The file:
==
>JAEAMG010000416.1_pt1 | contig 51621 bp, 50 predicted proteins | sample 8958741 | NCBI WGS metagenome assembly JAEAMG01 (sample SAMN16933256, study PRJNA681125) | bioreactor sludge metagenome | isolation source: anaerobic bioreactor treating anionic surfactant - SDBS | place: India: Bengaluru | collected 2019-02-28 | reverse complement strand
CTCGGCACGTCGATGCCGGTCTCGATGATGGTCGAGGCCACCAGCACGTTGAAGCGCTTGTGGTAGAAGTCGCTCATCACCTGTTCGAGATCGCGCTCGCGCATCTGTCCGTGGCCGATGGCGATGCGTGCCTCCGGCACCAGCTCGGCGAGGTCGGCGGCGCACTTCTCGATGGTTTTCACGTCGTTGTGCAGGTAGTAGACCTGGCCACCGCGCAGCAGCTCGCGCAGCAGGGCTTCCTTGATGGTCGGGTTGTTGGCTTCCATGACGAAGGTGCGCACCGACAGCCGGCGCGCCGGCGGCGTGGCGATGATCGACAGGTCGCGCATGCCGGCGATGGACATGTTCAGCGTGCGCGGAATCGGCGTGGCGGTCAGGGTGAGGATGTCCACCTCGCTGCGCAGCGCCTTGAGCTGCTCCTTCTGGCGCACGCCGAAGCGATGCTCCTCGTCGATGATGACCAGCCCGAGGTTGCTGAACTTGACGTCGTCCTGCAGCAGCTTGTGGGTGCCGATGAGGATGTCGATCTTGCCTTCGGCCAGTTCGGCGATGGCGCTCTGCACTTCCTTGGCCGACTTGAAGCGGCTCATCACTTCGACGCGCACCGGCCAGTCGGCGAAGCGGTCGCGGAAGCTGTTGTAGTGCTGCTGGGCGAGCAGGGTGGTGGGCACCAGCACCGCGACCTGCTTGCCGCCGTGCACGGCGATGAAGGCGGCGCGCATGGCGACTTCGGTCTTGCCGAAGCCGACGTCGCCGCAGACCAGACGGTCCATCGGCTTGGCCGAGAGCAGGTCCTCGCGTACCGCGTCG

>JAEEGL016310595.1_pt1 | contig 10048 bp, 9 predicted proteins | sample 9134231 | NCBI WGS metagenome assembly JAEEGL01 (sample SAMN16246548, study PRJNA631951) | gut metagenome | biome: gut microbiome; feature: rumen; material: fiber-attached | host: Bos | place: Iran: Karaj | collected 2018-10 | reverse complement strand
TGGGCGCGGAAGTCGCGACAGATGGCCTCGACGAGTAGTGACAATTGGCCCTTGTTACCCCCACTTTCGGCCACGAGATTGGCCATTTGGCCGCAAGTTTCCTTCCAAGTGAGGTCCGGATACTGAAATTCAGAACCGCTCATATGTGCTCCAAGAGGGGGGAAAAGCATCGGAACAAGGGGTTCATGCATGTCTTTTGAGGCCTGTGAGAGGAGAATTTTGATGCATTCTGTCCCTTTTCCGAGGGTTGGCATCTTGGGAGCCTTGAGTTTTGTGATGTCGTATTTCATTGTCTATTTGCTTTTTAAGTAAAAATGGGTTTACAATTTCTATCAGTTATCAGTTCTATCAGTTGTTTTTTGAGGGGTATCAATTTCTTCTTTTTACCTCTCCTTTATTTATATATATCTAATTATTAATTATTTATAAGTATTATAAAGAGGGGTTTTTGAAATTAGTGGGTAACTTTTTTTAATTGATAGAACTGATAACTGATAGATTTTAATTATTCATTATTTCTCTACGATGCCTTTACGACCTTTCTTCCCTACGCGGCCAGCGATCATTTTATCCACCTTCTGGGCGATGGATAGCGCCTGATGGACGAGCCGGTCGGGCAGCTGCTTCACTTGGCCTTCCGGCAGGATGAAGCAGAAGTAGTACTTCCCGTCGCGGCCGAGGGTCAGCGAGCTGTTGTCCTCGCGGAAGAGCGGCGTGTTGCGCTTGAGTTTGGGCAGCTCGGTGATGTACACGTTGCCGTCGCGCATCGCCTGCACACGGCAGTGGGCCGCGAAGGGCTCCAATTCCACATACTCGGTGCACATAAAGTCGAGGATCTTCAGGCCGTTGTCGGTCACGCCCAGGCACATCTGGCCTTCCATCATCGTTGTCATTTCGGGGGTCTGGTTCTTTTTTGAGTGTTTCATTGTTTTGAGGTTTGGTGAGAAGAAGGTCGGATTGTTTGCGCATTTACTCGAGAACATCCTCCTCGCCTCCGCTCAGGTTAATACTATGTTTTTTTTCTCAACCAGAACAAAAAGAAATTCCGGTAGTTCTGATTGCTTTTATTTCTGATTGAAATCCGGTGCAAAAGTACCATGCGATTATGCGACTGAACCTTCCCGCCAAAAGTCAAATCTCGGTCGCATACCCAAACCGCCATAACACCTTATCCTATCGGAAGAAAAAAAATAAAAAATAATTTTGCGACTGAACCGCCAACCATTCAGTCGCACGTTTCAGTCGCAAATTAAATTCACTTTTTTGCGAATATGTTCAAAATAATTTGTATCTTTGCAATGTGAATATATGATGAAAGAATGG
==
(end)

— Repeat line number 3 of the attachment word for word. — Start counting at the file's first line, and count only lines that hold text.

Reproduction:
>JAEEGL016310595.1_pt1 | contig 10048 bp, 9 predicted proteins | sample 9134231 | NCBI WGS metagenome assembly JAEEGL01 (sample SAMN16246548, study PRJNA631951) | gut metagenome | biome: gut microbiome; feature: rumen; material: fiber-attached | host: Bos | place: Iran: Karaj | collected 2018-10 | reverse complement strand